Strategies for Nonprofits to Plan and Manage a Successful Leadership Transition
Nonprofit executives play a critical role in the performance of the organizations they lead. Executive turnover can be tumultuous and costly for an organization in terms of money and effectiveness. By planning for the transition, organizations can minimize the risks and costs while taking advantages of the opportunities it brings. Several strategies can help nonprofits to plan and manage a successful leadership transition:
Build Board Capacity
Hiring and supervising the executive director is one of a board’s key responsibilities, yet many boards are underprepared for the transition and lack the experience needed to manage the process, according to Michael Allison in “Into the Fire: Boards and Executive Transitions."
Training and educating board members on the executive transition process can help prepare them for this important responsibility. Organizations can also seek to recruit board members who can be strong leaders during the transition.
Focus on the Opportunities
Boards often view the executive hiring process as a simple problem of filling a vacant position, according to Don Tebbe, Amanda J. Stewart, Mary Bear Hughes, and Tom Adams in “Executive Succession: Closing the Gap Between Ideals and Practice.” By assessing the organization’s current position as well as its vision for the future, the board can determine what leadership competencies are needed to get the organization where it wants to go. Through the executive selection process, the organization may find opportunities to initiate and guide organizational changes such as building capacity, introducing diversity in leadership, and redirecting its strategic trajectory.
Engage Interim Leadership
When an organization rushes to hire a replacement executive, the successor often has a short tenure. The new executive may burn out quickly after spending her early tenure putting out fires, or she may struggle to operate in the shadow of a beloved founder or long-term leader.
Organizations can consider hiring an interim executive to fill in the gap. An interim can take pressure off the board to rush to hire a permanent successor while dealing with imminent crises which may deter potential candidates from accepting the position. This period of interim leadership can also create a space for the emotional process of letting go of the previous leader, allowing staff and other stakeholders to open themselves up to a new leadership style and to embrace the possibilities for the future.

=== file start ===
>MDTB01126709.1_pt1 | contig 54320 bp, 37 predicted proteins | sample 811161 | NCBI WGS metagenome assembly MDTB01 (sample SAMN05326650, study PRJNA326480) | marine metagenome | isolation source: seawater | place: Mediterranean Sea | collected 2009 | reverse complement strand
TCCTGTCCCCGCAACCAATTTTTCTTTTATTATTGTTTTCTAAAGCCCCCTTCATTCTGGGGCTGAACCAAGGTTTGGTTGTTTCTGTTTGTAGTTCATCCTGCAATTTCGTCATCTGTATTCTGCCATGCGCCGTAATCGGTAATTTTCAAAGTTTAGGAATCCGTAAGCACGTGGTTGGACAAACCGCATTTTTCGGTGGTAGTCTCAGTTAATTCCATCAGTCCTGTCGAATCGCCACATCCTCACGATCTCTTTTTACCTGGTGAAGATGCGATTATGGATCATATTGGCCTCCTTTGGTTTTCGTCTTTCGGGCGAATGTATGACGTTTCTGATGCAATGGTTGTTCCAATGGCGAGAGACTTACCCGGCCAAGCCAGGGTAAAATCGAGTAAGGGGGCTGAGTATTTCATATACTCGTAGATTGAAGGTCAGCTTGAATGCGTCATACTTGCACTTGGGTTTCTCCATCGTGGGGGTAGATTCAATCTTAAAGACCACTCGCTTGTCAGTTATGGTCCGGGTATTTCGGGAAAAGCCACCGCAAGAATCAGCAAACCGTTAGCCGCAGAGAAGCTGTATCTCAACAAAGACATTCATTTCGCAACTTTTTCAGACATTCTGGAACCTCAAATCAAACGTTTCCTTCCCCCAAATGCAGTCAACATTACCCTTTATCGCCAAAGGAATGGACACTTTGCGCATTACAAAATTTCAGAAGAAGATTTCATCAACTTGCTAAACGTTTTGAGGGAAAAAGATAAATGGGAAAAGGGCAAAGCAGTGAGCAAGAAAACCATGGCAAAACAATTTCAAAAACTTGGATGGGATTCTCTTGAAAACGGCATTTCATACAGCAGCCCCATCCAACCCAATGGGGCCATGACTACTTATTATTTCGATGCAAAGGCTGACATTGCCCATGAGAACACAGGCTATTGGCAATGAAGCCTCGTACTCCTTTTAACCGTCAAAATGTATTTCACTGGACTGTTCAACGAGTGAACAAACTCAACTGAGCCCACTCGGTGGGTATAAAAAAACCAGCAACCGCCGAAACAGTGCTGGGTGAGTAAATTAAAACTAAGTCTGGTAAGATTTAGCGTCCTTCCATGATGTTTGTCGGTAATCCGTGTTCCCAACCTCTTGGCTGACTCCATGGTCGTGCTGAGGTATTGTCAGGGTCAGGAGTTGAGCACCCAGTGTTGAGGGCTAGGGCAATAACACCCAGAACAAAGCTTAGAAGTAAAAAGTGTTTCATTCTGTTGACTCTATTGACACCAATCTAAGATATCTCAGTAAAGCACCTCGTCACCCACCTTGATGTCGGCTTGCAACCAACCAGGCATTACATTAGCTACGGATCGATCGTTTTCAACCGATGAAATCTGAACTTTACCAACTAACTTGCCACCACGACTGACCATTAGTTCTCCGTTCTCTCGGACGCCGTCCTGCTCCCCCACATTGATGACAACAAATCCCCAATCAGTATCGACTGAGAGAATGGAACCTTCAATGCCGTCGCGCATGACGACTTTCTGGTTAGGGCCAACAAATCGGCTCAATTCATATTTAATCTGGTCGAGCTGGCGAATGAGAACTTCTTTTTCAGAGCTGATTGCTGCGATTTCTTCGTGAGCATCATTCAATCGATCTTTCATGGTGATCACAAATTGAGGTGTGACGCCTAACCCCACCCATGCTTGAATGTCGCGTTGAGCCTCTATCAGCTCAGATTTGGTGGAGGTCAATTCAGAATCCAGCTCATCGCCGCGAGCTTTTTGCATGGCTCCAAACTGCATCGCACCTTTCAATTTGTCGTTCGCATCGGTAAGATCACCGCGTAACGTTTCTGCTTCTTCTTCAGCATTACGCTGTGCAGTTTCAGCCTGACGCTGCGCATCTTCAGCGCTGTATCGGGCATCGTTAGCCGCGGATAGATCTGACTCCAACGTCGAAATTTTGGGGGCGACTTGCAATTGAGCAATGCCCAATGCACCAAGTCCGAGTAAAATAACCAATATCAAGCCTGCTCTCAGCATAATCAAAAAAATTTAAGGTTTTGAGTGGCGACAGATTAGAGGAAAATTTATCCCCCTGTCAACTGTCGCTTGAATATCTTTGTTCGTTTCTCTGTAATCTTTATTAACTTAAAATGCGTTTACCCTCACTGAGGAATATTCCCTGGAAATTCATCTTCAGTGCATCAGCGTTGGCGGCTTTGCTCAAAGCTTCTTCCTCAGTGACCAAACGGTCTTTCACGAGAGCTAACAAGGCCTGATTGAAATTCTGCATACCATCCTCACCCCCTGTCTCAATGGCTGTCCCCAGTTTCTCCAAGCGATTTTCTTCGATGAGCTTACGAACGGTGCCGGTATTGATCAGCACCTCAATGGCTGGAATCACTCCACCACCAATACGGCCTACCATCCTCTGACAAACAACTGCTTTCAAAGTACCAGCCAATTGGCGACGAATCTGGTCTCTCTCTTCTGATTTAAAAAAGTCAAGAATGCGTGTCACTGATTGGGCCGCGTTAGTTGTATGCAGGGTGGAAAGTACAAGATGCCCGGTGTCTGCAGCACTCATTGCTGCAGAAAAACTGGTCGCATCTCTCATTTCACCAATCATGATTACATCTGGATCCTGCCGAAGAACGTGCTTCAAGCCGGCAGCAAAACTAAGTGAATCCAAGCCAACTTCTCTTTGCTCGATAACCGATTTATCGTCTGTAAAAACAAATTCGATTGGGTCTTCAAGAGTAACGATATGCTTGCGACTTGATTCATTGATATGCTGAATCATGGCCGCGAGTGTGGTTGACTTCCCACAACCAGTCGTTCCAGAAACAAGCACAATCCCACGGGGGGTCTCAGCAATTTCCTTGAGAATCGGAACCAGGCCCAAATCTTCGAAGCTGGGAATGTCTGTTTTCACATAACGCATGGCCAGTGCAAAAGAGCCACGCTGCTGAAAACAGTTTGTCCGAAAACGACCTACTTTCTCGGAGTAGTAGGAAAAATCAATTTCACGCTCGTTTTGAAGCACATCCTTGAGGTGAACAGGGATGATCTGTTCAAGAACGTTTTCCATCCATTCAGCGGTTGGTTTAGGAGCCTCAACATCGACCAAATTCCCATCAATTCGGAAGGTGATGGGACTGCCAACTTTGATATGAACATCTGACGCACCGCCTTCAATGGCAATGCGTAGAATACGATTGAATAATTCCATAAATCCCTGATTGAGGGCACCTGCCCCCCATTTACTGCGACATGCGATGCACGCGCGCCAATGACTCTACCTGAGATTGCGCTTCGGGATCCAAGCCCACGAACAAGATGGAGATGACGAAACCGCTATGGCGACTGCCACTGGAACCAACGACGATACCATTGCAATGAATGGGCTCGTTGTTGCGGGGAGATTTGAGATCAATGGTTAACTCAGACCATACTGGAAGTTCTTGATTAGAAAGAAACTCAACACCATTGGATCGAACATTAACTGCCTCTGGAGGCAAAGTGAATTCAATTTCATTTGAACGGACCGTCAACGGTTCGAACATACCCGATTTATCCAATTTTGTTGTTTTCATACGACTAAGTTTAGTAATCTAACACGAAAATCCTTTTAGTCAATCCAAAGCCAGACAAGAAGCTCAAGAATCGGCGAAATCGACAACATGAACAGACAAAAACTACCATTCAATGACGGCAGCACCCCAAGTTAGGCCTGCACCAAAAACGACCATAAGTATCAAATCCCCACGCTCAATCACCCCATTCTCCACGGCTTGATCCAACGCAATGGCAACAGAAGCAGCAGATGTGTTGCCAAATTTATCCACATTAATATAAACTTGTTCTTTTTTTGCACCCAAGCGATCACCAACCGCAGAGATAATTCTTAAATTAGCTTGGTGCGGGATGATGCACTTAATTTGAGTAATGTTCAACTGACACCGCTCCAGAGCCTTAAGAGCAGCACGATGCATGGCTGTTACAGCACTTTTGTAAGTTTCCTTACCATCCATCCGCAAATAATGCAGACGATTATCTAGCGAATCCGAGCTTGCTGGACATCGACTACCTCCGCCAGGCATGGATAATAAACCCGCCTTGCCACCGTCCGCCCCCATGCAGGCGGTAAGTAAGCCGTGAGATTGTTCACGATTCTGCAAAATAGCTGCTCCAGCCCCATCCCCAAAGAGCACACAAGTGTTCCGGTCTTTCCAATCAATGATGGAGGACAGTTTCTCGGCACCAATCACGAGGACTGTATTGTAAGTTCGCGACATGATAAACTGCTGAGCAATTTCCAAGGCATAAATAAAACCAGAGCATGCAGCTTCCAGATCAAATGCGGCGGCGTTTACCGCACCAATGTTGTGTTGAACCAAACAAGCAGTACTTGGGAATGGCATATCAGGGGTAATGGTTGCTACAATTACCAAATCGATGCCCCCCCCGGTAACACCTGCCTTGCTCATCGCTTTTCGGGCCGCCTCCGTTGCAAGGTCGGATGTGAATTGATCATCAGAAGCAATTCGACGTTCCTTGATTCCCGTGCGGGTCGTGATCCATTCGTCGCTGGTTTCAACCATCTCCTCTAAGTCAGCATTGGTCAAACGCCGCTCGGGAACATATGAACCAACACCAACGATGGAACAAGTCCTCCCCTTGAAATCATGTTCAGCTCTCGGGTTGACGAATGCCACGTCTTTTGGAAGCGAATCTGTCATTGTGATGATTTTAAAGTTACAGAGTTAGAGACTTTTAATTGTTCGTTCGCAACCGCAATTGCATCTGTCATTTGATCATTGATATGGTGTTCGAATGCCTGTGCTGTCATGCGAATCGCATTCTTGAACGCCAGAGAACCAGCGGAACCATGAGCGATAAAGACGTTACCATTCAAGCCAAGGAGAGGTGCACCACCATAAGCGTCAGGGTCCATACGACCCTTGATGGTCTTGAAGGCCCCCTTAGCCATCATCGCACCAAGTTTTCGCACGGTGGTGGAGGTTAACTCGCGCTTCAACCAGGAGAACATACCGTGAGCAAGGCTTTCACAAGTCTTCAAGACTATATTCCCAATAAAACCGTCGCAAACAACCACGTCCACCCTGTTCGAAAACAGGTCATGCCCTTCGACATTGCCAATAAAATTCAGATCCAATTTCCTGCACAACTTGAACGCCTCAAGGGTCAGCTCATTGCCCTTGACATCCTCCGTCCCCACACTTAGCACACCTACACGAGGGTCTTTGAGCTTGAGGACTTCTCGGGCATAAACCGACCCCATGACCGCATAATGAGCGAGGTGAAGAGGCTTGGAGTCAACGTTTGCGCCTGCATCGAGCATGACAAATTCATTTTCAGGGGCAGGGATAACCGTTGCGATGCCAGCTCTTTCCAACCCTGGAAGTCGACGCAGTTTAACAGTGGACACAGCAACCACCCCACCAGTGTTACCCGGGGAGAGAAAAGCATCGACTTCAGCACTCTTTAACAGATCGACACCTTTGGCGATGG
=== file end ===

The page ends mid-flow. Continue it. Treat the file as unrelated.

Position the Organization to Attract the Right Candidate
Many emerging leaders from Generations X and Y have expressed dissatisfaction with top-down decision making and hierarchical structure. They also perceive the role of executive director as involving a great deal of personal sacrifice with long hours and inadequate pay.
Organizations may consider how they could restructure the role to create a shared leadership model with better work-life balance to make the position more attractive to the next generation of leaders. As discussed above, dealing with organizational crises before hiring a successor will also make the position more attractive to potential candidates.
Build Leadership Pipelines
Many young nonprofit professionals feel underprepared to take on leadership roles and dismal about their prospects for moving up in their organizations. There is no wonder they see no clear path to the top as only 30 percent of nonprofit leaders are hired internally.
Developing a talent management program allows the organization to develop its staff and build an internal leadership pipeline. Staff will appreciate that the organization is making an investment in them, and the organization and the sector will benefit from the development of a cadre of professionals prepared to ascend into leadership roles.
In some cases, it is not feasible to select an internal candidate. Organizations can also build their networks to establish external leadership pipelines. Having such relationships in place before a leadership vacancy occurs can be helpful when it is time to begin the recruitment process. Intentional development of such relationships is also helpful for building connections to recruit a diverse pool of candidates.
Support the Leader Through the Transition
Although boards tend to pull away after a hiring decision has been made, the transition does not end with the hire. Executives tend to struggle most in the first few years of their tenure, and ongoing support from the board through this period can help them to build efficacy in their roles and can increase executive retention. By formally introducing the new executive through personal meetings and welcoming events, the organization can build trust with staff, donors, and the community.
Charlaina Baker graduated from Arizona State University's Master of Nonprofit Leadership and Management program.